Quick Take: Robert Torray and Douglas Eby of Torray Fund (TORYX) believe the worst thing an investor can do is get caught up in momentary fads. While frothy rides such as the Internet craze may be fun for a while, Torray and Eby believe these passions inevitably fade, leaving long-term investors such as themselves ahead of the short-term traders.
The proof rests with the fund’s results. Begun in January 1991, the $1.8 billion Torray Fund is one of the best-performing large-cap value funds for the ten year period through March, gaining an annualized 16.5%, versus 12.0% for the average large-cap value fund. More recently, the fund rose 9.4% for the one-year period through March, while its peers were up an average of 2.6%.
Torray and Eby believe they’ve succeeded by identifying a concentrated group of all-weather stocks, such as Johnson & Johnson (JNJ) and Abbott Laboratories (ABT) and holding them in a low-turnover portfolio. Over the long haul, the managers figure that the market’s most sustained gains come from a limited number of companies with the best business fundamentals.
The Full Interview:
S&P: What is your investment approach?
EBY: We buy leading businesses at fair prices and hold them for long periods. Research has shown that a company’s stock price closely correlates over time with its business fundamentals. We keep our turnover to about 25% annually and our total holdings to 30 to 50 names, with the top ten making up about 40% of total assets.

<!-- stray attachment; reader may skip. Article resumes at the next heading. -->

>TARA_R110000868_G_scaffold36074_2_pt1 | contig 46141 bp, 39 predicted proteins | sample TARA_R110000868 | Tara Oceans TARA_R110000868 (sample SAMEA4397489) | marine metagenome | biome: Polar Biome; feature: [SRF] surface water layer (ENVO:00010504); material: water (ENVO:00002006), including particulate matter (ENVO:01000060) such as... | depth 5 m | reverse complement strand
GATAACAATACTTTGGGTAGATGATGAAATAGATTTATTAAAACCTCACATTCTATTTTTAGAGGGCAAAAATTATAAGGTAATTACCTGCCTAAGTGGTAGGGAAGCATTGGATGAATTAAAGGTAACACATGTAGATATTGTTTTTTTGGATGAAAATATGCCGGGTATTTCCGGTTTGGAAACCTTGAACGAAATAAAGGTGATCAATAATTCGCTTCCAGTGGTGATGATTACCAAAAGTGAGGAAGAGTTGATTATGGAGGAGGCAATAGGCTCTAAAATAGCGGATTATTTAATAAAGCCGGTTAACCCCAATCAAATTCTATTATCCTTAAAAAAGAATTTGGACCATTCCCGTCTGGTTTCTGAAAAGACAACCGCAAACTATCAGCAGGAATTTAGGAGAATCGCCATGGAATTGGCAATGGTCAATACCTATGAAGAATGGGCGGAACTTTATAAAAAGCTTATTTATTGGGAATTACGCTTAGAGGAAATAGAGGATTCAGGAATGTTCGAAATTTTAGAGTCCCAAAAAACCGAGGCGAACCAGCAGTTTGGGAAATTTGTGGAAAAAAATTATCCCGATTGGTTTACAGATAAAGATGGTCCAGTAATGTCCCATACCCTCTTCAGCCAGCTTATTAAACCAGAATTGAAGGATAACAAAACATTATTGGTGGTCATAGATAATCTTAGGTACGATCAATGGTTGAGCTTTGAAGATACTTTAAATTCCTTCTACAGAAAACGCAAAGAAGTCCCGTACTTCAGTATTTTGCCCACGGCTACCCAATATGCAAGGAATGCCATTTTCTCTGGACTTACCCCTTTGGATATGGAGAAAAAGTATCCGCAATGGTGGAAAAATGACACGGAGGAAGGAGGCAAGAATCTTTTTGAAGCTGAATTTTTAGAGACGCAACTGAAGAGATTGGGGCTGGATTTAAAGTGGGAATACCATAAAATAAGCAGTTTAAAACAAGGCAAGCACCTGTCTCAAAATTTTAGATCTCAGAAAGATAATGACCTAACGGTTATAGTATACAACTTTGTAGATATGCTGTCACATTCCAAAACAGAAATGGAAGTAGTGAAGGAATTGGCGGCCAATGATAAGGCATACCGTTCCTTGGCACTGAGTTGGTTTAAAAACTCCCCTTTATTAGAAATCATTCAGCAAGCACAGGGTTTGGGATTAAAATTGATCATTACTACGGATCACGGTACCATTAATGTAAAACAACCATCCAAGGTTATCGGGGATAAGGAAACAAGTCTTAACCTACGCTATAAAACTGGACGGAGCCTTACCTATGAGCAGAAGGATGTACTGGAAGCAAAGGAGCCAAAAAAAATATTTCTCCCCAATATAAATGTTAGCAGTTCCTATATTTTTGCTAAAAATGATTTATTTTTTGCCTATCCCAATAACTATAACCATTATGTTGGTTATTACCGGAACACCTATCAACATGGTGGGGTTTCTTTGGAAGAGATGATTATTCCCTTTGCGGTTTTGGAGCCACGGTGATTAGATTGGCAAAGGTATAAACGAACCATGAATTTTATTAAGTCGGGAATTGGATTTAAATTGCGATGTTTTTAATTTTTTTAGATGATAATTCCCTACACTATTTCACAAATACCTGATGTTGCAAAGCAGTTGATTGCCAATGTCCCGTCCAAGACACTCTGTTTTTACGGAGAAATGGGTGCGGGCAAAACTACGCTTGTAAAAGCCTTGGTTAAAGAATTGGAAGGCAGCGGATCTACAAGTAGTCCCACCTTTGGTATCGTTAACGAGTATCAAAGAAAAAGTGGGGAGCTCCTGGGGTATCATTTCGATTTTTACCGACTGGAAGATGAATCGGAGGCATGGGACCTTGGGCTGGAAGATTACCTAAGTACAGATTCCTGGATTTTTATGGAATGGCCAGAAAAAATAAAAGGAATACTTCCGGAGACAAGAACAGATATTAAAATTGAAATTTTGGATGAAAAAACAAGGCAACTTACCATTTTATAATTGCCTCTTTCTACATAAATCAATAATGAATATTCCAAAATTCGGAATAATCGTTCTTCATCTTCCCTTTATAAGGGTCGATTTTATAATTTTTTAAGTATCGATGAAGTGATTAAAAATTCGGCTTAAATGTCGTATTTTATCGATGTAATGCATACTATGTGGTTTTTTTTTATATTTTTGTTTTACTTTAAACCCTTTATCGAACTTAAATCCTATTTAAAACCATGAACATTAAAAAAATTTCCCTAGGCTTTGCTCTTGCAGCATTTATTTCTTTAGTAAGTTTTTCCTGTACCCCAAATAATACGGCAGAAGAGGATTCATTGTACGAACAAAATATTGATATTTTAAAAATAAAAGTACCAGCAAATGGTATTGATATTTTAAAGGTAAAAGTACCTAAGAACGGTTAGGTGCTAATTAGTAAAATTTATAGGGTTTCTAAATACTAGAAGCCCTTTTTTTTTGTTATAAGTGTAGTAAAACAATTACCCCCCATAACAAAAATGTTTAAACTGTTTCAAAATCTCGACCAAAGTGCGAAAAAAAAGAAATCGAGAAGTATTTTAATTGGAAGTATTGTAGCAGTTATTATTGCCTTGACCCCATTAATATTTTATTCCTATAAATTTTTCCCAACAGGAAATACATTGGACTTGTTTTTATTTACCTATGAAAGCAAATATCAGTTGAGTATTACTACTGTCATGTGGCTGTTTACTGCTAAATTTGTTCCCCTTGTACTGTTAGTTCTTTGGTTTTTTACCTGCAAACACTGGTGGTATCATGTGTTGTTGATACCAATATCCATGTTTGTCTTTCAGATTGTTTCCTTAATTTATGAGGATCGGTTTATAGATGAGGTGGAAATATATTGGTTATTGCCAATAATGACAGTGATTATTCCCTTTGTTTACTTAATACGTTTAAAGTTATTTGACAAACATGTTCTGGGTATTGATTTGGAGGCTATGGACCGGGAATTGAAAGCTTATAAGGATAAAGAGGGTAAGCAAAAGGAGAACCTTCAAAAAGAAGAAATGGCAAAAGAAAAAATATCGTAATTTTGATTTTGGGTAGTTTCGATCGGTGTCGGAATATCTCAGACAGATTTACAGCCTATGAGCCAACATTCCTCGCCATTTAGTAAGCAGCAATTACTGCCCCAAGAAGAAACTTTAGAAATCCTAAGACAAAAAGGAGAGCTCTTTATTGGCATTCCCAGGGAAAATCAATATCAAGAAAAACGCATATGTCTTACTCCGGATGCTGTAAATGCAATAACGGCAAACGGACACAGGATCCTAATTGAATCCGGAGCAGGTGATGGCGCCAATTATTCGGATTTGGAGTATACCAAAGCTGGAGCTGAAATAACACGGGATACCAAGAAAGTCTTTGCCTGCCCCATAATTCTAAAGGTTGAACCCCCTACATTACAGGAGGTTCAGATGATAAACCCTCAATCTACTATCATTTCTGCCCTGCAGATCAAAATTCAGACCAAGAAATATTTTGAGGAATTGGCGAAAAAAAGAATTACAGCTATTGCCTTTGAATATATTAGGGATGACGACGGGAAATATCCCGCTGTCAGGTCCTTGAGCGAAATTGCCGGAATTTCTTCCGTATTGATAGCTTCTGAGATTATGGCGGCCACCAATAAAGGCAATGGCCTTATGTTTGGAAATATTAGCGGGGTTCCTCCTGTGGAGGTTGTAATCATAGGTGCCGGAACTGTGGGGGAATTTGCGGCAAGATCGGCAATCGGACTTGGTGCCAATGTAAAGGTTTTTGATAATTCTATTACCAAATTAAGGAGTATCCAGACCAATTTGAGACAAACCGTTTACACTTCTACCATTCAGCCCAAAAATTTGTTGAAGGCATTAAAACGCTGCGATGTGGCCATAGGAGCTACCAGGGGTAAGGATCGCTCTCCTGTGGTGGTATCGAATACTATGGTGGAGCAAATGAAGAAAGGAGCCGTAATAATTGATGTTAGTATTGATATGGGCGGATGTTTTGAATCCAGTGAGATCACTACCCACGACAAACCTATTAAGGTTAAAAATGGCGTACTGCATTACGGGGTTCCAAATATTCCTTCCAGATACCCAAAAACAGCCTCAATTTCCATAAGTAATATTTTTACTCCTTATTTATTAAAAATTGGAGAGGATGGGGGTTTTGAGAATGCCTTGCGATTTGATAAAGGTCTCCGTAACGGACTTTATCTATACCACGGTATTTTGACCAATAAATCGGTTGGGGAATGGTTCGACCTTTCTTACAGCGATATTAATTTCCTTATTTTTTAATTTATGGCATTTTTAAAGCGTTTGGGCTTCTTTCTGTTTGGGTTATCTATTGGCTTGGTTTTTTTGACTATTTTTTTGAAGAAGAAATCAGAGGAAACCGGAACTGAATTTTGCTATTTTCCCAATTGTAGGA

Mutual funds often turn in mediocre results because of massive turnover and over-diversification. Owning too many stocks and paying too much in fees guarantees sub-par returns. You can make a ton of money with high short-term trading, but you do better in the long run with our strategy.
S&P: How do you handle companies that lose their leading positions over time?
TORRAY: We’ve made some mistakes. We’re constantly on the lookout for stellar companies that begin to tip over, but you’ll never completely eliminate that risk.
S&P: The fund tends to be more volatile than its peers.
TORRAY: Our volatility has been on the upside. We’ve made more money than 95% of our peers. We may own a stock like Bristol-Myers Squibb (BMY) that drops from the 50s to the 30s, but that doesn’t signal business risk. If you own 35 to 50 stocks for long periods, some volatility is likely.
S&P: How do you deal with volatile markets?
EBY: We like volatility — it’s a tremendous advantage, because promising investments surface during volatile periods. We look for very good businesses at fair prices, and the market knows which businesses those are. The prices on the best companies are usually high until something goes wrong. If it weren’t for volatile periods, we wouldn’t be able to invest in many of our holdings.
S&P: How did you react to the post-September 11 market?